Back in late January I became the coach of a Jr. Iron Chef team, one made up of a handful of high school-aged culinary superstars. I’ve known these kids since the summer when they worked on our Fork in the Road food truck. Recently they’ve all been volunteering once a week at our local food shelf to help prepare meals. And since January they’ve added Jr. Iron Chef meetings to their weekly schedule—two intense hours of practicing preparing our dish, Tofu Tikka Masala with Homemade Paneer and Toasted Pita.

Our team has cooked and re-cooked this dish what feels like countless times, each week further honing the flavor and perfecting both execution and presentation. Adding that extra tablespoon of lemon juice to the paneer to get just the right tang. Cycling through different varieties of peppers until we nailed the desired heat in our dish. Figuring out if we should be dicing or cubing our sweet potato. Plating all our ingredients one way, then another way, then yet another way… tweaking the placement of that toasted pita so it leans at the perfect angle against the sauté topped rice.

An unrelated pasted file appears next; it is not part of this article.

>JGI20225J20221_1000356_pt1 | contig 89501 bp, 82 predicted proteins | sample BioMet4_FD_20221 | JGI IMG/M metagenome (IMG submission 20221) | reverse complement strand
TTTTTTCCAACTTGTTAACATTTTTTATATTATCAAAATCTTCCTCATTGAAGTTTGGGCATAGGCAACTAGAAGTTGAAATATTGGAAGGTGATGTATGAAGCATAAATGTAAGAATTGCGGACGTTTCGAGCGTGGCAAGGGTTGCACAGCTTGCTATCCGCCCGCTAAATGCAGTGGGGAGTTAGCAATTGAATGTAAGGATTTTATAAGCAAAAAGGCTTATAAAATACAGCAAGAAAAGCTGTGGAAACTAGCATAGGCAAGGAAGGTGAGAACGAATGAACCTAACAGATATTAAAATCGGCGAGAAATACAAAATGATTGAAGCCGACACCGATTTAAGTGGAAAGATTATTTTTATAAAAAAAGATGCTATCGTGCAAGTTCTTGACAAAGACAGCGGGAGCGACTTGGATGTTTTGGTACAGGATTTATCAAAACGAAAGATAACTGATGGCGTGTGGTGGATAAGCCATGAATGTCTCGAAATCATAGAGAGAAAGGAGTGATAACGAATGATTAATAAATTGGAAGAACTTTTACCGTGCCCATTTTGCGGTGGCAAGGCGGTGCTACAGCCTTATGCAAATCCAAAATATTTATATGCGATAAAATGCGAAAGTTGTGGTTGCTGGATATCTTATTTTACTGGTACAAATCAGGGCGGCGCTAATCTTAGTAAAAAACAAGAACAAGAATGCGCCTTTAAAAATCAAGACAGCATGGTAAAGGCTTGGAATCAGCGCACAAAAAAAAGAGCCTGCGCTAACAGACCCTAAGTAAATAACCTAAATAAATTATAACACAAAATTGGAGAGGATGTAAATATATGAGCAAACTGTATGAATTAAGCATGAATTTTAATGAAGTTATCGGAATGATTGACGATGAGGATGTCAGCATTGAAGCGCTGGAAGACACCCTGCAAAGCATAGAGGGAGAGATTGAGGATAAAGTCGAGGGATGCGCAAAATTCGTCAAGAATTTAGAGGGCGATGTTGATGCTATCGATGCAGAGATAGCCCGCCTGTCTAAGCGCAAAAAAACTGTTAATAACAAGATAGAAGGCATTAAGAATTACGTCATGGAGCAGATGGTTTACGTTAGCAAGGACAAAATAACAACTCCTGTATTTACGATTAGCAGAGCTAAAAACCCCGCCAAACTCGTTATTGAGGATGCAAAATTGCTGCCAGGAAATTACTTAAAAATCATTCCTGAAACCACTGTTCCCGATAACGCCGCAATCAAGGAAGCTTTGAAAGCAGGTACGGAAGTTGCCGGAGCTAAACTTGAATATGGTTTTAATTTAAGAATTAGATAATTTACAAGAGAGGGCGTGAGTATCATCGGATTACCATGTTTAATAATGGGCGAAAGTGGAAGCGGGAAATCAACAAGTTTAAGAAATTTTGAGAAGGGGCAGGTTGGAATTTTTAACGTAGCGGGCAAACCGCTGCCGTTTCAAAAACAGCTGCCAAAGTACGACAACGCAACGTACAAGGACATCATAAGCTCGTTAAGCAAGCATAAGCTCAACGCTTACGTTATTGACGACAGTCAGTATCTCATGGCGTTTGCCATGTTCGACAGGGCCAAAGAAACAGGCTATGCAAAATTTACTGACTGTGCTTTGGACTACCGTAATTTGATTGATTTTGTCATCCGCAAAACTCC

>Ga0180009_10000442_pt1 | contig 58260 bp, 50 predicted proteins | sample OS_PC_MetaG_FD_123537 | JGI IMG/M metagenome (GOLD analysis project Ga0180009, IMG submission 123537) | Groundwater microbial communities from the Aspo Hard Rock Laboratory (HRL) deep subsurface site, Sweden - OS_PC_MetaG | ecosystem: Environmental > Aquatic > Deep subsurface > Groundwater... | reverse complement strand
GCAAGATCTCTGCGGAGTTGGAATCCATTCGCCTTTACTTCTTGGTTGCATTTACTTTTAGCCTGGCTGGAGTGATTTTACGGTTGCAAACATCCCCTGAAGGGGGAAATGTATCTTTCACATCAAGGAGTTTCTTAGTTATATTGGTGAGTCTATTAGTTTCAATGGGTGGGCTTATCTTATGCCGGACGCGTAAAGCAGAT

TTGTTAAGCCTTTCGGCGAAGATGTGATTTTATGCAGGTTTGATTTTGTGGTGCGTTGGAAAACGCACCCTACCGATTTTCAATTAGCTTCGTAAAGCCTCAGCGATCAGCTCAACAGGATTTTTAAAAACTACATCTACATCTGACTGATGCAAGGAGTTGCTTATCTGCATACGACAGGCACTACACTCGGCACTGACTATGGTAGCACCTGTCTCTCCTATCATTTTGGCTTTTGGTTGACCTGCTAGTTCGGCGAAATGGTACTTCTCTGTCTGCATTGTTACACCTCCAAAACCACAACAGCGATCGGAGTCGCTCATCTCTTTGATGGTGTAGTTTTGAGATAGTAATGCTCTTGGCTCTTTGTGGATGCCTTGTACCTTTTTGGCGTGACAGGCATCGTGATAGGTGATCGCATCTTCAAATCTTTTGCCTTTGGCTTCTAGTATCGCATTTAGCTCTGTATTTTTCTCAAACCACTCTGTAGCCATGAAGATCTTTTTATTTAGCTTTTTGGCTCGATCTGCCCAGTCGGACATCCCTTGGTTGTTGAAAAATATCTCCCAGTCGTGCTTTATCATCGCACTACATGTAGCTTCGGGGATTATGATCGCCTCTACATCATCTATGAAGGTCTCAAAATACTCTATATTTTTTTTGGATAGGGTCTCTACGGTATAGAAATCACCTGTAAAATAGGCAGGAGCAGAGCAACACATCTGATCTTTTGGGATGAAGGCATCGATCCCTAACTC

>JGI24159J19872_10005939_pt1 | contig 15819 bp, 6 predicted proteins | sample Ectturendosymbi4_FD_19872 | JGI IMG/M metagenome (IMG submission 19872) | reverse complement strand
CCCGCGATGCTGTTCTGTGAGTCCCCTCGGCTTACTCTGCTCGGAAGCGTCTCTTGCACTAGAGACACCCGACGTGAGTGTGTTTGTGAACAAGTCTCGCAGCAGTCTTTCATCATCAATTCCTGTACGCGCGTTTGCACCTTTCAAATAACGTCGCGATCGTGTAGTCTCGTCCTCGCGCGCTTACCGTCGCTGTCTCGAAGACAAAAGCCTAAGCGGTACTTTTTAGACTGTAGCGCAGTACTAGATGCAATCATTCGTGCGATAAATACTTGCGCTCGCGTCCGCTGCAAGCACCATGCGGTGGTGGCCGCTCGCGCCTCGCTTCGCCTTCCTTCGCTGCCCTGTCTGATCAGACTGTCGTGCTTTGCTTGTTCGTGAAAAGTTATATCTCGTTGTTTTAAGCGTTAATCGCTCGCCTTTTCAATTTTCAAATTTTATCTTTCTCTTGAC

And this past Saturday, we finally put all our hard work to the test as we joined over fifty other teams at the Champlain Valley Expo Center for the 10th annual Jr. Iron Chef VT competition.

Donning brand new chef coats, battered Fork in the Road baseball hats, and crisp white aprons, our team arrived just as awards were being doled out for the AM heat (there’s not enough space at the Expo Center for all teams to compete at once). At 12 o’clock sharp the giant corral that encloses the competition space was opened; we found our assigned table, efficiently set up our cooking station, passed our Brigade Check with flying colors, then eagerly waited for the cook-off to start.

And from the second the allotted ninety minutes began, our team performed with such professionalism and confidence that I am still in awe. There was just no stopping them—it was as if they had transcended some plane of existence. These kids worked with a precision, dedication and passion I have rarely seen in adults, yet alone youth. It’s hard to describe those ninety minutes as anything other than inspiring.